Murder is Hell – Fred, Ted, Jack & Harold Theatre Review

Fred, Ted, Jack & Harold – Saturday 7 July at Swindon Arts Centre

 

 

Society drums into us that crime doesn’t pay, but apparently in hell it does! The snag is you have to spend eternity working in a stuffy office, filing useless paperwork and putting up with inappropriate banter from the boss who has a penchant for bloodlust. But what if the inhabitants of this soul-crushing environment didn’t realise they were serial killers?

 

The Darkest of Dark

This is billed as the ‘darkest of dark comedies’, written by Matt Fox and directed by Olly Webb. Unless you’ve been living in a hole for the past thirty years you will be familiar with at least two out of the four progtonists in the play’s title: the men the UK media dubbed as ‘house of horrors’ murderer Fred West and ‘doctor Death’ Harold Shipman. The other life-serving desk jockeys are American kidnapper and necrophiliac Ted Bundy, and the world’s most famous murderer-turned-myth, Jack the Ripper, only in this play Jack is a she. Confused? Strap yourselves in as it’s about to get weirder.

The show opens with Fred, Ted, Jack and Harold chatting anxiously about sitting alone with Liz, their boss, in her office, to discuss their annual reviews. Liz, it transpires, is another famous murderer, which isn’t revealed until act two (I’m pleased to say I worked it out through my morbid fascination with gory history), and she is keen to make her minions suffer as much as possible, mainly by depriving them of the memories of their evil deeds whilst on Earth. As the play progresses Fred and co conspire against Liz and devise a way to get back at her for her abuse by taking advantage of her dopey personal assistant Myra (Moors murderess and willing participant to Liz’s every desire), only Myra isn’t as dumb as she looks and is every bit as cruel as Liz.

 

Two Acts of Office Politricks

Matt Fox crams a lot of subjects into two acts, prompting the audience to think about morality, workplace stereotypes and office politics, and it is evident that he has heavily researched each subject. The gender-swapping of Jack, for example, played by Molly Campbell, might be seen as a cheap way of female inclusion into the play, but back in 1888 a woman named Mary Pearcey was accused of being the notorious serial killer. Fox also doesn’t hold back when it comes to profanity and sexual lewdness in his writing. The intention is crystal clear: he wants us to feel as uncomfortable as Fred, Ted, Jack and Harold do, sat on their office chairs and staring blankly at the audience, wondering why they’re doing the same tedious job day-in day-out. Most of the time the humour was justified – mocking the banality of personal development plans and the state of the office canteen – but there were points in the piece where the crimes themselves were turned into jokes, usually centred on Fred West and Harold Shipman, where even twenty years on it just hit too close to home and were almost distasteful.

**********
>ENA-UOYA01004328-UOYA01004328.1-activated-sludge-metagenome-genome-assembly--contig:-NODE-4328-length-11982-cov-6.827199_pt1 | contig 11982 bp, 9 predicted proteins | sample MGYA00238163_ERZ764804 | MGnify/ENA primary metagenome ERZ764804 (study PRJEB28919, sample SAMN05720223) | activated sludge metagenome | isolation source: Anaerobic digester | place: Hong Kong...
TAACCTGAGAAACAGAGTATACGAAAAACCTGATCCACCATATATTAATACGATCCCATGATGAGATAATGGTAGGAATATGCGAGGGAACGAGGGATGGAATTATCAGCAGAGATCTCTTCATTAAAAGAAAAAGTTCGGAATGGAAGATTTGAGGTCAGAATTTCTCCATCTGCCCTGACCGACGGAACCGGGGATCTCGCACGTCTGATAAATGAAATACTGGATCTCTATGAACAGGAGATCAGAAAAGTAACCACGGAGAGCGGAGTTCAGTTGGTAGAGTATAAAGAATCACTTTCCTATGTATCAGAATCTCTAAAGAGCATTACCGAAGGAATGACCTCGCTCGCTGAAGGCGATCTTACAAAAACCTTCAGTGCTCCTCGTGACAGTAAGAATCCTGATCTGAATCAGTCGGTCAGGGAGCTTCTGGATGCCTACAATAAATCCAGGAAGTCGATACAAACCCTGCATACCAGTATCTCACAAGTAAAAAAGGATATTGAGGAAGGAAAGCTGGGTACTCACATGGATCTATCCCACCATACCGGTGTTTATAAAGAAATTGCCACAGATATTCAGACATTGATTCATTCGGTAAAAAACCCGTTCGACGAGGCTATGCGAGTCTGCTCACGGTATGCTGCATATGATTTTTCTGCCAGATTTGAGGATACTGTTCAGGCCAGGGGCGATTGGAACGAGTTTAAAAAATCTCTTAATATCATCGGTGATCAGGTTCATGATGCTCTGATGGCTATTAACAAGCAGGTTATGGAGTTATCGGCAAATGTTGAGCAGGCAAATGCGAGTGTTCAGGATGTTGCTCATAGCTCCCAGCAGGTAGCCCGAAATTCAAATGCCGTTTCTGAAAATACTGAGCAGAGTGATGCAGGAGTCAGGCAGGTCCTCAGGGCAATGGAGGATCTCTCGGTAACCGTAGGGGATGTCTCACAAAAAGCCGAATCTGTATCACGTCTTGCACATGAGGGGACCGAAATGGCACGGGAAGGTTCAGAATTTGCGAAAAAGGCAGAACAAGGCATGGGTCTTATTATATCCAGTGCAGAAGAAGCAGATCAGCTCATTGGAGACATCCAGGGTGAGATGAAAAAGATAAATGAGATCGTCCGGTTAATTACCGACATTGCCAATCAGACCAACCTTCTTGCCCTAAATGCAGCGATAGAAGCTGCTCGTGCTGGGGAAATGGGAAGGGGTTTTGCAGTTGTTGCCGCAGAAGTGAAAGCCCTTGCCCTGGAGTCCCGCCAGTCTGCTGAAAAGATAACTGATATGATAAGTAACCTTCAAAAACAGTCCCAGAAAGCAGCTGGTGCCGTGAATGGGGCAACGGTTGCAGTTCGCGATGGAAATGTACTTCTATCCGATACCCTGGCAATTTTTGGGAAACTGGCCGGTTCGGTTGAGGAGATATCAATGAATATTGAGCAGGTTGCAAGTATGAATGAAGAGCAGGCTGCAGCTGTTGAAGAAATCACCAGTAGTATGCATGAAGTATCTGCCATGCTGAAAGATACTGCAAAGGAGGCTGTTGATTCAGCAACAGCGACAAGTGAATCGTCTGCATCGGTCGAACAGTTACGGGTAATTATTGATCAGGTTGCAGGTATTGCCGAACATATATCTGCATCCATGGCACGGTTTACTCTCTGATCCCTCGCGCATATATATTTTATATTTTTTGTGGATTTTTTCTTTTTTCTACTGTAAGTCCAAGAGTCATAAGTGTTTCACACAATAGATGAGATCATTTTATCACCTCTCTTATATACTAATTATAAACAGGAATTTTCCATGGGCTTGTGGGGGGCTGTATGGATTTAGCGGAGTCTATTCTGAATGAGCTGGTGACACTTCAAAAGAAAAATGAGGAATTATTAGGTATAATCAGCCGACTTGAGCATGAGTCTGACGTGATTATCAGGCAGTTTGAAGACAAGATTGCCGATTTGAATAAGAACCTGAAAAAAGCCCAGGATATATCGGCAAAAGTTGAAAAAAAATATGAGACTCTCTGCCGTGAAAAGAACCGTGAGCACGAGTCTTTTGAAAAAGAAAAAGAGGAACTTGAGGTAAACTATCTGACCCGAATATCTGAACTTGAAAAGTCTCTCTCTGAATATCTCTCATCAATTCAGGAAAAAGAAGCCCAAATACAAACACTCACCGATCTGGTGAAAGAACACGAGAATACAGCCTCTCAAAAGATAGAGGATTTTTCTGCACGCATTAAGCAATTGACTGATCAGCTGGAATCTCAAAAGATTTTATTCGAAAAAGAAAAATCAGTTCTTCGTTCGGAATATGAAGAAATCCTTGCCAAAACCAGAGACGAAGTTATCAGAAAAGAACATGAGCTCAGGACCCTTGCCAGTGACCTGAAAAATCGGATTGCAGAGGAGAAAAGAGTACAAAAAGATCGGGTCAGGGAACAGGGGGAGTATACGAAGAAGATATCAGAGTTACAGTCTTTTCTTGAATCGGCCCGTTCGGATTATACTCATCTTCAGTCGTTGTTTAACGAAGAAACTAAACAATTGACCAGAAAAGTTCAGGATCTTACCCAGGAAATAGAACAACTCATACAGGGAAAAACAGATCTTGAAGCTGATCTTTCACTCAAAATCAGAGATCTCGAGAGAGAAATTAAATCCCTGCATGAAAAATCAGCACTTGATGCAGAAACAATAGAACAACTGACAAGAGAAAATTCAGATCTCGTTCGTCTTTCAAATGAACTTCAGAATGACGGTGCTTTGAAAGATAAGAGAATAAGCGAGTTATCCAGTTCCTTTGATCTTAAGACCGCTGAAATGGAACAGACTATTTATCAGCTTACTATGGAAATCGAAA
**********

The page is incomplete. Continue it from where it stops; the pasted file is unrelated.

The director made good use of a minimalist set consisting only of four chairs, one desk and a laptop, and set an eerie tone with mood lightning and background sounds of breathing and white noise. Notable mentions must go to Peter Hynds who was extremely convincing as dim-witted yokel Fred West, and Heather Cowley giving a solid performance as the beauty-obsessed Myra Hindley.

If you aren’t easily offended this is definitely worth a watch: a thought-provoking piece that doesn’t shy aware from the crass nature of its characters or subject matter.

 

Fred, Ted, Jack and Harold is at The Cockpit, London, as part of the Camden Fringe, on August 4, and Sterts Theatre and Arts Centre, Liskeard, on September 12.

 


Helen Pain – Reviewing theatrical murder most horrid


 

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